Initially, not having the Medicare certification meant Hospice of M.V. would not have federal government oversight. It also meant that people with medical conditions seeking hospice services were not able to receive benefits such as covering their prescriptions or medical equipment near the end of their lives. Those people would be referred to a Medicare-certified hospice on the Island, but based and owned on Cape Cod.

“Our mission is to be able to offer hospice, end-of-life care for all people on the Island,” Hallahan said. “What I was finding is that we weren’t always meeting our mission.”

He said Hospice of Martha’s Vineyard will continue to offer the same services, such as palliative care and grief counseling and end-of-life support, but now be able to meet all the needs of those who seek their services.

“It’s doing what we’ve done for 40 years really well, and what we’re so beloved for, and now putting the Medicare hospice piece in place,” Hallahan said.

As talks began on making the transition, Hallahan told Hospice M.V. leadership that it might be best if an executive director with more Medicare experience took over. A search committee is made up of three board members and two community members, who will review the job description and possibly hire an interim executive director.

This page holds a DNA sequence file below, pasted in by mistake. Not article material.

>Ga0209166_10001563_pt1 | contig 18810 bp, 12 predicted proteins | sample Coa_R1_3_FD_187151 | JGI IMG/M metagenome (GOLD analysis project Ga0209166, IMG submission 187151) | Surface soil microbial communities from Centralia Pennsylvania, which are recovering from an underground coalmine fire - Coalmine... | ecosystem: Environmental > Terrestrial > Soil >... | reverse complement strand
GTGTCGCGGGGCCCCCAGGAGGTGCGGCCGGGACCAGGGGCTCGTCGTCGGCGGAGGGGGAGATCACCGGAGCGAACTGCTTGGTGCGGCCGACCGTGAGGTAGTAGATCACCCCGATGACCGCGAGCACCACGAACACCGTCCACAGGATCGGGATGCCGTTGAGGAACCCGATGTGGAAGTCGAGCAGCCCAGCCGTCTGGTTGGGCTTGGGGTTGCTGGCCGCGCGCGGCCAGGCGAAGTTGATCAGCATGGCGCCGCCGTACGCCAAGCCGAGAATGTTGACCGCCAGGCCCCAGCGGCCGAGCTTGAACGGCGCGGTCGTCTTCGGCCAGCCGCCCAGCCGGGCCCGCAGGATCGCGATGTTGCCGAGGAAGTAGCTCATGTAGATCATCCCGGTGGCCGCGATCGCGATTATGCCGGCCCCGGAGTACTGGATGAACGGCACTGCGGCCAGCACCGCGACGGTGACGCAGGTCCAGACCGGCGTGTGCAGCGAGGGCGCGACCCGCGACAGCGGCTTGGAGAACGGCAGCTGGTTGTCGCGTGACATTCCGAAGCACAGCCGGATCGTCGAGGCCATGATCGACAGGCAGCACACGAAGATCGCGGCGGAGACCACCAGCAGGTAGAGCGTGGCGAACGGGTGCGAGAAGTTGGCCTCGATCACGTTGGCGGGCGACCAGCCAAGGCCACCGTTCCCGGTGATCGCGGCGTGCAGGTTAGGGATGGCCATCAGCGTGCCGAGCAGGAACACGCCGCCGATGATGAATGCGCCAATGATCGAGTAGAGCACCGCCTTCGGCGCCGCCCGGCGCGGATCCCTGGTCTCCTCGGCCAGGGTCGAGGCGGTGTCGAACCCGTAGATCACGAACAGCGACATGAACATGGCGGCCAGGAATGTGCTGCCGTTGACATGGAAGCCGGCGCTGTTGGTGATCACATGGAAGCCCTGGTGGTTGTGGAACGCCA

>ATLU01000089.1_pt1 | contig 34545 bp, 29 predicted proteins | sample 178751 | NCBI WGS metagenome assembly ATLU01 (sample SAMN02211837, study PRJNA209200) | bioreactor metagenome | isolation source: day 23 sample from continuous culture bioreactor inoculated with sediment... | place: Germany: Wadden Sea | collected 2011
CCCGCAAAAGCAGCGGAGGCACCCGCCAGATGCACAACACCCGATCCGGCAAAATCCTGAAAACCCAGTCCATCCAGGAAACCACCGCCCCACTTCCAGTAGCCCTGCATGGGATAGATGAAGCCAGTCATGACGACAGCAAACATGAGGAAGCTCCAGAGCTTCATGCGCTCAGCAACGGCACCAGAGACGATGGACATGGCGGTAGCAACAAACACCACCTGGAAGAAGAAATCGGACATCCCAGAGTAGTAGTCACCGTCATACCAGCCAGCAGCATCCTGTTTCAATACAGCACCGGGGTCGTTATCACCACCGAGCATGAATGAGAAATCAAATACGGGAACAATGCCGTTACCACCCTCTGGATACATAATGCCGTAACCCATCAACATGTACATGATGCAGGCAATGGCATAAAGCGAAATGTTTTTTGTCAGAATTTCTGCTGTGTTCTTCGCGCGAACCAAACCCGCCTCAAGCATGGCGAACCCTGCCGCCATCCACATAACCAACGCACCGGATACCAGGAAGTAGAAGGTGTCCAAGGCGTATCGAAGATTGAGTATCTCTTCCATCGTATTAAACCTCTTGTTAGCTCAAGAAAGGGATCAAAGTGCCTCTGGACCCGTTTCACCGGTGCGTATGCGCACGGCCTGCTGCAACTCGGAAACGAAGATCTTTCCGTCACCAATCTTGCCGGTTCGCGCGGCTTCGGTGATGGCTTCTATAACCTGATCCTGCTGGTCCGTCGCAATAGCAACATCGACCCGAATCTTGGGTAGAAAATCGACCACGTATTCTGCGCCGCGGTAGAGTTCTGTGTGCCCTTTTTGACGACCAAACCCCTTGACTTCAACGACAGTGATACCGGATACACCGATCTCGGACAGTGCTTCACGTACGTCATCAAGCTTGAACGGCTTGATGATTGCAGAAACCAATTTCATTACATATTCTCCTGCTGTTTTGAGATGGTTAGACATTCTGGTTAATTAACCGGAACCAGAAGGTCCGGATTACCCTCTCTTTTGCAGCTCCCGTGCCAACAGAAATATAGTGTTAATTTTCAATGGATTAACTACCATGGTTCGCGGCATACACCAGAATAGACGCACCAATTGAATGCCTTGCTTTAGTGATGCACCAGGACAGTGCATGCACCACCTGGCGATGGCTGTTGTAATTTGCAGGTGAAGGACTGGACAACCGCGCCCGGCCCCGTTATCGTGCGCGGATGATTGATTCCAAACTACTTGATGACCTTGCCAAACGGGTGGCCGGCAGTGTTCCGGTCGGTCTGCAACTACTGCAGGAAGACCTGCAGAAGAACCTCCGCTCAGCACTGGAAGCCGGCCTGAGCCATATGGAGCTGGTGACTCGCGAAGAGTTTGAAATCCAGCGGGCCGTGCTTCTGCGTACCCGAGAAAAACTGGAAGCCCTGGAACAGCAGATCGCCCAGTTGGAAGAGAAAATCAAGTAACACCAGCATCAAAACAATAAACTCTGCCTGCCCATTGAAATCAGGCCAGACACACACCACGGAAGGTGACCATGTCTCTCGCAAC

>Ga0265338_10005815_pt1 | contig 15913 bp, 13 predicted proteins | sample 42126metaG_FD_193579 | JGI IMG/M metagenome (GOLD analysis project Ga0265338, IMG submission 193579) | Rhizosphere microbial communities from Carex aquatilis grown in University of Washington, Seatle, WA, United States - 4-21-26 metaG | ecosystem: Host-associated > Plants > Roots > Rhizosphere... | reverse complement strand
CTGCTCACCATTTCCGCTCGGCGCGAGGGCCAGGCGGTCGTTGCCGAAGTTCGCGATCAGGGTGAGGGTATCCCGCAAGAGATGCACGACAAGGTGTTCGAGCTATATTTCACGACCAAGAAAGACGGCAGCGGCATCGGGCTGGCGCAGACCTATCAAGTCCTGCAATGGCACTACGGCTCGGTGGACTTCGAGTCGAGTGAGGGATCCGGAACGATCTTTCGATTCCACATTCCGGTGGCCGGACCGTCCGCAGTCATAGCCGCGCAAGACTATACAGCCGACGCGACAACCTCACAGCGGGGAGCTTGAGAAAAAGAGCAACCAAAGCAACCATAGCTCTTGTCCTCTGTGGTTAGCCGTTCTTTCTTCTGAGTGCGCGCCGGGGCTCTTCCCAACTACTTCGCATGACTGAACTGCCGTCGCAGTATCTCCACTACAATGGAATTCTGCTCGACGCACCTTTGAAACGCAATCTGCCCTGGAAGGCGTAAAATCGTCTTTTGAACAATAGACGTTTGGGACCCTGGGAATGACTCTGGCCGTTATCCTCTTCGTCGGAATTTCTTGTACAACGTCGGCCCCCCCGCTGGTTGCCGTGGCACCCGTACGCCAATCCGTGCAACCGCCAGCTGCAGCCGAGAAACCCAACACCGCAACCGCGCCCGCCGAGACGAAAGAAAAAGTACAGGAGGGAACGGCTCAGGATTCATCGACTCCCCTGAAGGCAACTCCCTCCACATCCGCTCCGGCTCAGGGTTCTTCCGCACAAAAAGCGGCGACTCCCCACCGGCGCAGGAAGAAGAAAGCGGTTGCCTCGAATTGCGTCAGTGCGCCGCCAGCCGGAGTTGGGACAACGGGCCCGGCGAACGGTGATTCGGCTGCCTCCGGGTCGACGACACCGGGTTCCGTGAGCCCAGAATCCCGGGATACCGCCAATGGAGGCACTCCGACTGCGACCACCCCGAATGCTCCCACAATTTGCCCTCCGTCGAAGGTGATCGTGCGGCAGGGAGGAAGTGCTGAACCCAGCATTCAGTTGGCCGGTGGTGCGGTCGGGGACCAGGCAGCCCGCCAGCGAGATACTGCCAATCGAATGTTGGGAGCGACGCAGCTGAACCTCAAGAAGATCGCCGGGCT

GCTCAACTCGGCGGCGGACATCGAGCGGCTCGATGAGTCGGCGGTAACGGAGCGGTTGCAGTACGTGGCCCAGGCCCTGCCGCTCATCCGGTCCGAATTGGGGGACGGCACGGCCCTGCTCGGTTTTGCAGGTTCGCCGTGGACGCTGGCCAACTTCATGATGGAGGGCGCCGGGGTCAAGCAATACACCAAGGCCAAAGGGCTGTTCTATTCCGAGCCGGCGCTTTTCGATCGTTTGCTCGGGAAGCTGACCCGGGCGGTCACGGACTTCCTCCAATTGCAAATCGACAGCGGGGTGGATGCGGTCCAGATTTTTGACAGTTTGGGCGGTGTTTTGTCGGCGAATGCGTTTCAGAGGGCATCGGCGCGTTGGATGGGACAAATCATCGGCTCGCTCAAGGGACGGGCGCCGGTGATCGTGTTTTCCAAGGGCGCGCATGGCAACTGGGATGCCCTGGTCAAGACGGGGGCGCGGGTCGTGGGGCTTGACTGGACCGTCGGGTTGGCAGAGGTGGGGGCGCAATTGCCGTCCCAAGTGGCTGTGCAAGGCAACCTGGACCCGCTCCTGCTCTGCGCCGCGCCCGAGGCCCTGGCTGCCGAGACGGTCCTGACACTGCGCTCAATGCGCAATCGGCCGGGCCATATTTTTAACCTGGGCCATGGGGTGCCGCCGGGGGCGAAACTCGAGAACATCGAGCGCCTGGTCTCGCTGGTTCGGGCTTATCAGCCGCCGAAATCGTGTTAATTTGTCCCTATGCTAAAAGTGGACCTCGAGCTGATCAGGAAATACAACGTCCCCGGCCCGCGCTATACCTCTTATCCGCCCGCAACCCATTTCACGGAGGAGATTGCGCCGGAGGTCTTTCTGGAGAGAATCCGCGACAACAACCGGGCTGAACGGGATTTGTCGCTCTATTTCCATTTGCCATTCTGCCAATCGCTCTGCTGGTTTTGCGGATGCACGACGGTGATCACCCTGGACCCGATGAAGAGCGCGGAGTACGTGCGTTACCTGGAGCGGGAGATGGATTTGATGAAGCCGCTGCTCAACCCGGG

Getting Medicare certification is a lengthy process. Hospice of M.V. is working with a committee, advisory group, a consultant, and the Martha’s Vineyard Hospital. Certification is estimated to be complete by the end of the year, or in early 2022.

“Our community is amazing with financial support, knitting and sewing things, volunteering, making soups, baking bread, bringing in flowers,” Hallahan said. “There’s a ton of people on the Island that do that, and that’s why we love this place and live here.”

While his new job will take him far away, Hallahan, an Oak Bluffs resident and former Dukes County commissioner, said he’ll be back on the Island.

“I live in the best town on the Island, Oak Bluffs,” Hallahan said. “I’m a ‘proud to be from O.B.’ person.”